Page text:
About a third of the way through his new novel, "Angel Baby," Richard Lange elevates the stakes. This is no Act 1 climax I'm talking about, no predictable plot point, but rather something far more unexpected, a situation that upends our sympathies.
Until then, we've been following Luz, the wife of a Mexican drug cartel leader, as she escapes from his armed compound in the hills above Tijuana, shooting a maid and a bodyguard, stealing a backpack full of cash. Luz wants to go to Los Angeles, where she left her young daughter Isabel with an aunt three years earlier. But first, she needs to cross the border before her husband, a brute known as El Principe, discovers she's gone.
"[I]f only it were possible," she thinks, "to set fire to the past and everyone in it." Little does she know how prophetic such a sentiment will become by the end of this strong and relentless book.
El Principe figures out what's happening pretty quickly, and to get his wife back, he brings in a reluctant enforcer named Jerónimo, who wants nothing more than to get out of the life. "It's the last thing I'll ever ask you to do for me," the drug lord tells him. "How does that sound?"
Jerónimo knows he has no options, but just what this means becomes clear only when he is confronted with a sinister surprise. I'm being purposely vague so as not to spoil the moment, but suffice it to say that here we have the hinge of the entire novel, a shift that alters everything we thought we understood.
I've never seen a thriller quite do this, but then "Angel Baby" is a thriller that makes its own terms. Beautifully paced, deftly written, it is a book about moral compromise, in which we have empathy for everyone (or almost everyone) and no one at once.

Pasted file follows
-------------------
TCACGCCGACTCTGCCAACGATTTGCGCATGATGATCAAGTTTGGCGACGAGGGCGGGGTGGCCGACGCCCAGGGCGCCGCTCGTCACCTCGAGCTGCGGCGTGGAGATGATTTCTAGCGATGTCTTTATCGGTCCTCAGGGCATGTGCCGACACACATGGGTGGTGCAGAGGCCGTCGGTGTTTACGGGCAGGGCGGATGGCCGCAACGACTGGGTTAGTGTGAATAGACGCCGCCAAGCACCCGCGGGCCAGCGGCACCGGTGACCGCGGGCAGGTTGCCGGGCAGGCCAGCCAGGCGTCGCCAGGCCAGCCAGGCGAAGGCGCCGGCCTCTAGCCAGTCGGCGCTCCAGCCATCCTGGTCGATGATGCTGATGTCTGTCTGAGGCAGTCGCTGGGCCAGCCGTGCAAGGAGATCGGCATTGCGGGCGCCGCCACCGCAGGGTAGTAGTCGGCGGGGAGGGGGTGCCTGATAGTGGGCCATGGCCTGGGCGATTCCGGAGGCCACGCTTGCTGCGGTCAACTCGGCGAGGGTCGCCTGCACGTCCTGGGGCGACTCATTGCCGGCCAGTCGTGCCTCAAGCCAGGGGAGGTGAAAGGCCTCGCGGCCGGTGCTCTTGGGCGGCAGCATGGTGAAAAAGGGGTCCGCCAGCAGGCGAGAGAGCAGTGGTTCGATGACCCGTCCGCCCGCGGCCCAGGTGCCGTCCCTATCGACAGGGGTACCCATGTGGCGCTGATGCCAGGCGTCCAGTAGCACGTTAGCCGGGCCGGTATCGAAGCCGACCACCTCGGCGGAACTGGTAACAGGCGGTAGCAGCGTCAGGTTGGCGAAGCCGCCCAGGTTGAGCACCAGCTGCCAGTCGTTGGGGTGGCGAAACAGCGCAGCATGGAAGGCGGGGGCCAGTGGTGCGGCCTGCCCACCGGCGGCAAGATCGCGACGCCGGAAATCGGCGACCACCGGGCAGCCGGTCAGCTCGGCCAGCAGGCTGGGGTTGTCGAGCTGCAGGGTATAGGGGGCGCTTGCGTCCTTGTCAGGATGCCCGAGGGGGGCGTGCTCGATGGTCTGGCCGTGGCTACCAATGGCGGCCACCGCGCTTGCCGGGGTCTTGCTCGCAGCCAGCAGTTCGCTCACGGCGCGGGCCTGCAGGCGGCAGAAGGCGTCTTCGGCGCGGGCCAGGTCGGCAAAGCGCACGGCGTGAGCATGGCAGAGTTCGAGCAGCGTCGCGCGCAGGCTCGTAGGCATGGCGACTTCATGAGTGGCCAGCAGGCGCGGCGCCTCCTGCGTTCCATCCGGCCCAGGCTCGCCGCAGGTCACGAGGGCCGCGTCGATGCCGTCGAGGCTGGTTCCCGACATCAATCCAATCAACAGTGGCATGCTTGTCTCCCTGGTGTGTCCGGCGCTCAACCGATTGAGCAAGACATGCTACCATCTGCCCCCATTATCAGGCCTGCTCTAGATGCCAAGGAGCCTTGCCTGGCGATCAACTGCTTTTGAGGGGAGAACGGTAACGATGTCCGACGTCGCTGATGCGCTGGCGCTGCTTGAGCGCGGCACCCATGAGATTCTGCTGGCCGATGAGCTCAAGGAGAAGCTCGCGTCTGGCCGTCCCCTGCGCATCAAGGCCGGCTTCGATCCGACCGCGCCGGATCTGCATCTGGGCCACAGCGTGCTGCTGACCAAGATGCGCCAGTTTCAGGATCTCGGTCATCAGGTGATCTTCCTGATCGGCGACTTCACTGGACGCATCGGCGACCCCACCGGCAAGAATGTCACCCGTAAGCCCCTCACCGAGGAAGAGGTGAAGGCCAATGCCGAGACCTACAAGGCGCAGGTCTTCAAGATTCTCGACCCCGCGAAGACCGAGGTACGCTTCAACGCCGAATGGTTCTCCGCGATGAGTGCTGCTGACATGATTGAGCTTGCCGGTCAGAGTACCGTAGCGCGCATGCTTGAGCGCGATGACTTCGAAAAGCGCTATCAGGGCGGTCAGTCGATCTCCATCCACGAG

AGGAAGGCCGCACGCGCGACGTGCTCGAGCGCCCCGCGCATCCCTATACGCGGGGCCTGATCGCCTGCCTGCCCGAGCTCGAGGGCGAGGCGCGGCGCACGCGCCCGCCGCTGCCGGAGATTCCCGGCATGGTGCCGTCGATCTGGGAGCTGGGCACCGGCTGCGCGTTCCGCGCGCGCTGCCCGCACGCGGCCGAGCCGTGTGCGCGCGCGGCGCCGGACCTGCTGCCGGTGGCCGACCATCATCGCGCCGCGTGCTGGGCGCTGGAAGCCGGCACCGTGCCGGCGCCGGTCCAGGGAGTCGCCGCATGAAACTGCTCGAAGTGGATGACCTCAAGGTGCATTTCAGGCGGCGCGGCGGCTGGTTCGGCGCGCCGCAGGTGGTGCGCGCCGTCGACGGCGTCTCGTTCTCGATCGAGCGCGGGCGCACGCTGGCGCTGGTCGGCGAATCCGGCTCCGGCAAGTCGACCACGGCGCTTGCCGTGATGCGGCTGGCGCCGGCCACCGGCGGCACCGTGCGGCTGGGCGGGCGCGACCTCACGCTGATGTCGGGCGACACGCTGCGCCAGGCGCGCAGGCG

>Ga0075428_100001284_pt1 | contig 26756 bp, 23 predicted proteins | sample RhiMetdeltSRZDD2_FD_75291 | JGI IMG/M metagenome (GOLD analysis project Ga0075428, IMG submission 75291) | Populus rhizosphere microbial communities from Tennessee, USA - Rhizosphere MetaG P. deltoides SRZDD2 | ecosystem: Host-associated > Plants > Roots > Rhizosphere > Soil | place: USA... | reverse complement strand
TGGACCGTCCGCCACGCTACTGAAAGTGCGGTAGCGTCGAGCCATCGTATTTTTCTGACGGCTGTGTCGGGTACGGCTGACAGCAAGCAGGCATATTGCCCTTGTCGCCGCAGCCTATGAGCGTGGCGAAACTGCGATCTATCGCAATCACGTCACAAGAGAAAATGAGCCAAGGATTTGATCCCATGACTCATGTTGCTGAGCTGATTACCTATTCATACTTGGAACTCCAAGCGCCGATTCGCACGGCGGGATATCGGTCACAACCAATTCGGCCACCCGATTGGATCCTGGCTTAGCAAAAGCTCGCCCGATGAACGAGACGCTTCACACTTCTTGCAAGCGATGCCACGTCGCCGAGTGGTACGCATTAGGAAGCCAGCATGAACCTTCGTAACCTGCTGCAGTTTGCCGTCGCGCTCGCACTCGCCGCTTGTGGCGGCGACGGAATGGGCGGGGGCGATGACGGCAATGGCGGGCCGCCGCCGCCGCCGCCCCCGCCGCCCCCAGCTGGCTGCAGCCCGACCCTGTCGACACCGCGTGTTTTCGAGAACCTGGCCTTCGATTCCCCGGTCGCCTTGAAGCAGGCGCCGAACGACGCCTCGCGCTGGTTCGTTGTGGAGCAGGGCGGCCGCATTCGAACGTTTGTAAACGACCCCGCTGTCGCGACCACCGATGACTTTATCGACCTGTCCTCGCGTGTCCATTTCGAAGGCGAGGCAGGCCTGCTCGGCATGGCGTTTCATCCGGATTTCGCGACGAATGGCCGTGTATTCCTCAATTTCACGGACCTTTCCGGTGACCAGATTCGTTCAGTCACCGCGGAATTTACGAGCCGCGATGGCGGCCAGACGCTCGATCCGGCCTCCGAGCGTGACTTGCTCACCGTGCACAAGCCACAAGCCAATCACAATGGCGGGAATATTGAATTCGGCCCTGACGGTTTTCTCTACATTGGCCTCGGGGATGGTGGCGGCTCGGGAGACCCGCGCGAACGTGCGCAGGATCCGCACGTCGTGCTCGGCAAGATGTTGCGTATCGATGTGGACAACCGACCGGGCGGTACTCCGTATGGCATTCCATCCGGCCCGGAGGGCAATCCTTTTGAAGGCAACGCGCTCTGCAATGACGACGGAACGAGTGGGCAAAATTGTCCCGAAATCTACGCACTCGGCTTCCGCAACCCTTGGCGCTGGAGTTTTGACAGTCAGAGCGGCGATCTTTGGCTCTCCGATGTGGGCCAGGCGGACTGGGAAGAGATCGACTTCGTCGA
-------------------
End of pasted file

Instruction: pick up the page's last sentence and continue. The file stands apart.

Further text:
Lange, who lives in Los Angeles, knows his way around the border, not to mention the fringes of Southern California, where his two previous books, the 2007 collection "Dead Boys" and the 2009 novel "This Wicked World," were set. But he also recognizes something essential about character, which is that it is resilient only to a point.
This is true not only of Luz and Jerónimo, both of whom are at the edges of their perseverance, but also of Malone, a San Diego County burnout who makes his money ferrying people across the border, and Thacker, a corrupt border patrol officer looking for a way out of the chaos he has made of his life. In slipping back and forth among this quartet, the novel consistently subverts our sense of right and wrong in favor of something like raw need.
"[T]he job he once enjoyed," Lange writes of Thacker, "has become just another block of hours to be endured, another load that he used to bear effortlessly but that now threatens to bring him to his knees." That's nothing compared to Malone, who seeks not relief but dissolution: "He's done with the world, has been for years."
What, "Angel Baby" wants us to imagine, happens when we cross the line separating desperation from desolation? What happens when we give up the ghost?
And yet, if Malone and Thacker are victims of their own weaknesses, Luz and Jerónimo face a far more treacherous conundrum; they are complicit in their fates. This makes them more tragic but also more moving — we root for both of them, even though they operate at cross-purposes for much of the book. There we have the moral compromise, the moral complexity, made more powerful because in caring for them, we are implicated as well.
One standard template of the thriller is that it asks us to take sides: There is a protagonist and an antagonist, and the plot unfolds like a chess match until the former finally prevails. Lange, however, turns that on its head, offering two characters who chase one after the other in a game neither can win.
In such a book, whom do we align with? As with life, "Angel Baby" offers a story in which motivations are murky and every act is weighted, and the best we can hope for is that the means will be justified by the results.
In the end, Lange can't completely sustain it; the closing chapters zero in on a resolution they don't fully earn. But this is a minor criticism, really, for a book that does so much so well. "Angel Baby" is taut and vicious, unfurling like a rumba of rattlesnakes.
"A powerful man has enemies, a successful man breaks hearts," Lange writes, "and the losers will always try to destroy the winners and drag them back down into the mud."
Mulholland Books: 288 pp., $26